Thursday 27 October 2011

The Pale Cast of Thought

About a month and a half ago I started knitting Sharon Miller's "Bressay Hap Wrap", a free pattern from Rowan. I do like the design, but should have read the instructions carefully before casting on. After some consideration I have decided to frog what I've made and modify both the construction and the pattern. Here are the two main modifications:

Original design: four outer borders knitted separately with their corners sewn together.
Modified version: stitches for outer borders picked up around the centre section and knitted in the round to avoid seams.

Original design: all garter stitch.
Modified version: a combination of garter stitch and stocking stitch, partly for variation, partly to show and compare the difference in a single garment. (I'm bringing this project to Saturday's lace knitting workshop at GarnGalleriet.)

Encouraged by all the positive comments on my previous post I returned to Litet nystan to add even more to my stash of Shetlandsuld. Thank you! :-)

Ron and Francesca asked about Shetlandsuld, how it compares to Jamieson & Smith and Isager's Tvinni. I have actually never worked with J & S, so I don't know. I'd say Shetlandsuld is slightly rough to work with (which I like - not very fond of slippery yarns) but a lot softer after washing and blocking. It is quite similar to Tvinni, but thicker.

Ron also asked about the picot edge. First, I knit a few rows of stocking stitch; next a "knit two together, yarn over" row (even number of stitches); a few more rows of stocking stitch.

It is possible to fold and sew it in place, but I prefer knitting it in place through the cast-on loops: not only does it look neater to me, but it is also over and done with. I knit through every second loop, the ones about the yarn-over holes - I have found that doing so accentuates the points.

knitting the picot edge in place

Thursday 13 October 2011

Spoiling oneself rotten

Adding to my stash by Asplund
Adding to my stash, a photo by Asplund on Flickr.
Well, well... I decided to make an another exception to trying not to buy more yarn before using up a kilo or two of my stash - and instead have actually added about a kilo and a half. Good boy!

A sale that coincided with getting my salary for the twined knitting workshop resulted in twelve hanks of Shetlandsuld, and then there's irresistible wool-silk lace yarn that I got thanks to Good girl Francesca. Grazie mille! I've used this yarn, Jaggerspun Zephyr, only once before and have dreamt of getting my hands on it again since then.

What else? I've cast on yet another project, yet another sweater. After all, sweaters are my favourite thing to knit, stranded colourwork is my favourite technique, and this particular pattern is from a favourite book: "Ylle & bläck" (wool and ink) by Celia B. Dackenberg.

This gem of a book is a collection of essays about writers (mainly poets) and knitting, sweaters they wear in photos, knitting in their writing et cetera. Some designs are reconstructions of real sweaters, others are knitted interpretations of fictional garments. The sweater I'm knitting is dedicated to fisherman Thorsten, main character in a work by 18th century poet Erik Johan Stagnelius.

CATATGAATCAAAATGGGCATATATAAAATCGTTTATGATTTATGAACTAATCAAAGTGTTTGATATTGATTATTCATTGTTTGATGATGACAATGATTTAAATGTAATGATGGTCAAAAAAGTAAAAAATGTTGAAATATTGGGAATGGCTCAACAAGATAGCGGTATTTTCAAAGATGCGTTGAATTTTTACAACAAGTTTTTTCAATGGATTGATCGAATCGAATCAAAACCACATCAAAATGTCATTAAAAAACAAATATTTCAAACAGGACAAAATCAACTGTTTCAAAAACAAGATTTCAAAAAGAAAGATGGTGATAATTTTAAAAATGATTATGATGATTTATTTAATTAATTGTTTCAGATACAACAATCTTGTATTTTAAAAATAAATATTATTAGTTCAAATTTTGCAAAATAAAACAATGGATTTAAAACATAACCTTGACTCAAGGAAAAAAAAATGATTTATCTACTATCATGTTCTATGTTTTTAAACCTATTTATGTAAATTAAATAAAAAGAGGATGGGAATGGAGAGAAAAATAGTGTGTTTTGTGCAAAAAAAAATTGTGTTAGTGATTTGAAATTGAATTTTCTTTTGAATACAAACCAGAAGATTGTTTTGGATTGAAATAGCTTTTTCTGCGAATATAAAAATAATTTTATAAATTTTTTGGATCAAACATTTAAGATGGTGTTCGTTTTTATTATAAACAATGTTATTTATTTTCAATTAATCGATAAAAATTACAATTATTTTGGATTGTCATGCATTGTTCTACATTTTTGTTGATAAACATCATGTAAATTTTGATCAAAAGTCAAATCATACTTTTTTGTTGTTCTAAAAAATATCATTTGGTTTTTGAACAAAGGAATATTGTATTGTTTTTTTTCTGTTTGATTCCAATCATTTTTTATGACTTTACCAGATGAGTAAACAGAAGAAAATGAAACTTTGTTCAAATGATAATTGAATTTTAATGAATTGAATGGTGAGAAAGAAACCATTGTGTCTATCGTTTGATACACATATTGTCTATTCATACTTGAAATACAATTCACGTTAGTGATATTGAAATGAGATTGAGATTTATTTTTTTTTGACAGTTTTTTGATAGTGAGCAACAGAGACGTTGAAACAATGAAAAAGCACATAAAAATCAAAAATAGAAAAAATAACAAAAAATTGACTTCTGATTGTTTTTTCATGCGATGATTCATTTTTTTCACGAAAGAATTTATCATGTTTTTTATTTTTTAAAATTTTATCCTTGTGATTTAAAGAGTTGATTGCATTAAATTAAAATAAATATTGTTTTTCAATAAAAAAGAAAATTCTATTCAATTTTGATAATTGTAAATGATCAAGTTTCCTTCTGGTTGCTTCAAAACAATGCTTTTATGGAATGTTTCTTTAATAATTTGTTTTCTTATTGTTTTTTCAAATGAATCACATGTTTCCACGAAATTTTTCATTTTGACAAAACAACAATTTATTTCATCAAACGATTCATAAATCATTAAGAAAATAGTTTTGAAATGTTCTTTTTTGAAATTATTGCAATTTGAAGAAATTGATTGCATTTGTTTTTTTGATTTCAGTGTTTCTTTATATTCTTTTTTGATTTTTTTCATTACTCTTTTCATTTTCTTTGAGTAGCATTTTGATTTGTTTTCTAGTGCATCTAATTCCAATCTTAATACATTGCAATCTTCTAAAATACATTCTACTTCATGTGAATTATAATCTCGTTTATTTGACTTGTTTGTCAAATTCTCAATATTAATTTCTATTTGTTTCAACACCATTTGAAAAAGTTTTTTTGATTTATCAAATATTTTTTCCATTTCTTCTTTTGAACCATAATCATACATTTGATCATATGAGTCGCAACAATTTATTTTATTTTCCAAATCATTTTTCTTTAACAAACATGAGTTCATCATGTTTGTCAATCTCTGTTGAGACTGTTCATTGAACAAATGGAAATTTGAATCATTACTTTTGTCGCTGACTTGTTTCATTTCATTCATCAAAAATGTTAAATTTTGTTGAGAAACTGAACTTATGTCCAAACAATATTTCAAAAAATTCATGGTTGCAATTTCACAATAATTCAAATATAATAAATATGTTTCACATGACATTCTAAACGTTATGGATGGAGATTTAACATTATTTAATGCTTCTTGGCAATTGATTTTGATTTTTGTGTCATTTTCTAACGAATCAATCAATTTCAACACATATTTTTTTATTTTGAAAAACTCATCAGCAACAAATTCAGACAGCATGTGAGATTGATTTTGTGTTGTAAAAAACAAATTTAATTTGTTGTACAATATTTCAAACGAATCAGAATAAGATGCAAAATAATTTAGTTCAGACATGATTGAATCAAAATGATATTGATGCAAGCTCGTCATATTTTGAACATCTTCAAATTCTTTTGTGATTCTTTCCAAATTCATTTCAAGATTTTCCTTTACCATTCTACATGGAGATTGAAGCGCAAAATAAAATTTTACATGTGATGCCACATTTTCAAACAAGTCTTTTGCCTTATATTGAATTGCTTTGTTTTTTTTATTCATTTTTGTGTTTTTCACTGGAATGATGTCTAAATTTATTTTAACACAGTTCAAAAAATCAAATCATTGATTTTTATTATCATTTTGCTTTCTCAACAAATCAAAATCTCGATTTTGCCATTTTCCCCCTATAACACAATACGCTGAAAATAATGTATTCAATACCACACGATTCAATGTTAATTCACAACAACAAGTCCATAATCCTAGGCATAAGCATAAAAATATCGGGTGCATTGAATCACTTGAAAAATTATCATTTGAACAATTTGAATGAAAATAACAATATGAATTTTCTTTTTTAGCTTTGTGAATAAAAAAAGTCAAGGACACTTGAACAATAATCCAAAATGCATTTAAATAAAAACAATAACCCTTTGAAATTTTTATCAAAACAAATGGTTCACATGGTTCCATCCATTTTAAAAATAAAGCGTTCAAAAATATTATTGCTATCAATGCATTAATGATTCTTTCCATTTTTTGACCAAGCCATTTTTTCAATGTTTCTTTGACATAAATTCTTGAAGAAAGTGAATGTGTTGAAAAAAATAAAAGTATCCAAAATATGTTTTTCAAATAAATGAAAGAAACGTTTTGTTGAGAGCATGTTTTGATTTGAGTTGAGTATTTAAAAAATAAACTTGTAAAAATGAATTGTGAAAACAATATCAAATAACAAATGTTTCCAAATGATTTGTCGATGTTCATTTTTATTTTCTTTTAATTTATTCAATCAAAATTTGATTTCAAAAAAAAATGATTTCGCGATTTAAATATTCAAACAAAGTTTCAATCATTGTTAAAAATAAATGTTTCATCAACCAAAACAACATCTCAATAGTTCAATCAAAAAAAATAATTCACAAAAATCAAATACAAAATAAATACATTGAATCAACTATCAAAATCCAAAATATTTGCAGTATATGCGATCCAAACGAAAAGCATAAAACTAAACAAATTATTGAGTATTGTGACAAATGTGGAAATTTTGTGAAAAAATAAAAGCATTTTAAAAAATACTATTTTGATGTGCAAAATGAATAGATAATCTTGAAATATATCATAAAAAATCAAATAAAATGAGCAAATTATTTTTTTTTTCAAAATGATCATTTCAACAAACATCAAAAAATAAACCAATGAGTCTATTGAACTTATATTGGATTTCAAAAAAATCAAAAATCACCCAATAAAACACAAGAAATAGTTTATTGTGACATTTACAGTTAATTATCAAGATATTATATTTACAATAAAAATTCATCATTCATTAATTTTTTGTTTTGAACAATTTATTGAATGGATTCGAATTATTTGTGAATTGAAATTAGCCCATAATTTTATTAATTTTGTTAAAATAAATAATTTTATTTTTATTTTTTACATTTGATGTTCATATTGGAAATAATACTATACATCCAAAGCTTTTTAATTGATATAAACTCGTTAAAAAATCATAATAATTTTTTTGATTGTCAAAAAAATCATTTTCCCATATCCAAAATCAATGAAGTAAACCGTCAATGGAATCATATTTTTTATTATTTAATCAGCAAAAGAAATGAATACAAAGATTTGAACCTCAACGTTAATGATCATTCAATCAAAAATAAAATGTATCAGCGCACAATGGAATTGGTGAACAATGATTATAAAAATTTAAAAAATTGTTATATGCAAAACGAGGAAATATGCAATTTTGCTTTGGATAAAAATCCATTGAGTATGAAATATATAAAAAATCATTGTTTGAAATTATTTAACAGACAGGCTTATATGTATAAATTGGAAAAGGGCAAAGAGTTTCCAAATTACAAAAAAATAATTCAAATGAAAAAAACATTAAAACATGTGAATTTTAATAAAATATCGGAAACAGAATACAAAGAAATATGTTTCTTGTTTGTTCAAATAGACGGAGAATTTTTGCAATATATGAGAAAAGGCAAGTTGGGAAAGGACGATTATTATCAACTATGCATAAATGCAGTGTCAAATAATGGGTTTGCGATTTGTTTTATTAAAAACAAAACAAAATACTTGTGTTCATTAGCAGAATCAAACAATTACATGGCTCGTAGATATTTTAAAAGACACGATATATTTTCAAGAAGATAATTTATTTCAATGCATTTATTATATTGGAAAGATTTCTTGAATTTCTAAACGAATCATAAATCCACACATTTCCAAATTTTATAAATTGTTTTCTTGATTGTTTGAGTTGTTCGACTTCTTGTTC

• Bird added (from a mitten in "Knitting in the Nordic Tradition" by Vibeke Lind).
  • Straight red edge changed to a picot edge.
  • A narrow horizontal border pattern between stripes and main pattern skipped (because I didn't want the vertical lines interrupted).
My photogenic neighbours

    Thursday 6 October 2011

    Lost & found; right &wrong

    Twined mitten in progress by Asplund
    Twined mitten in progress, a photo by Asplund on Flickr.
    Shortcuts are great in many ways, but it is a major disadvantage that your knitting might get caught by twigs without your noticing it. Fortunately, a neighbour found my twined mitten among the lilac shrubs after it had been missing for days and I had almost given up hope. 

    I started it for my twined knitting workshop to show some patterns you can make with two colours. This project also shows the pattern effect you achieve when you place the increases for the thumb gusset in the middle of it: the two colours almost look braided.

    Speaking of braids, one of the participants asked me about knitting a braid in a contrast colour, when to join it in and for how many rows to keep it.

    Twined braids
    I said you have to prepare for the braid by joining in the new colour the row before the braid - and was later ashamed to realize I had done exactly the opposite of what I had been preaching. More than once I told the group I didn't like right and wrong, the idea that you have to do things in a certain way because that's how they are done.

    I also quoted Dödergök: "Traditions are there to enrich my knitting, not to restrict it." I love traditional knitting and have learnt a lot from knitting old patterns and trying to master different techniques, but after all, what is regarded as traditional now was once new. And quite possibly, perhaps certainly, regarded as wrong by some.

    Of course you don't have to join in the new colour the row before you make the braid; it will just look different. I'm working on a swatch testing various combinations.

    All the braids have exactly the same structure (if they were all white they would be identical) but turn out completly different depending on when I add a colour, for how many rows I keep it and which row(s). These are about half of the combinations I can think of, and it's quite exciting seeing them take shape! And I haven't even added a third colour...

    Which one is right then? Well, I'd say the one you want to make is the right one.

    Last but not least, Åsa likes her "Viften" cardigan. I think it's a great colour for her!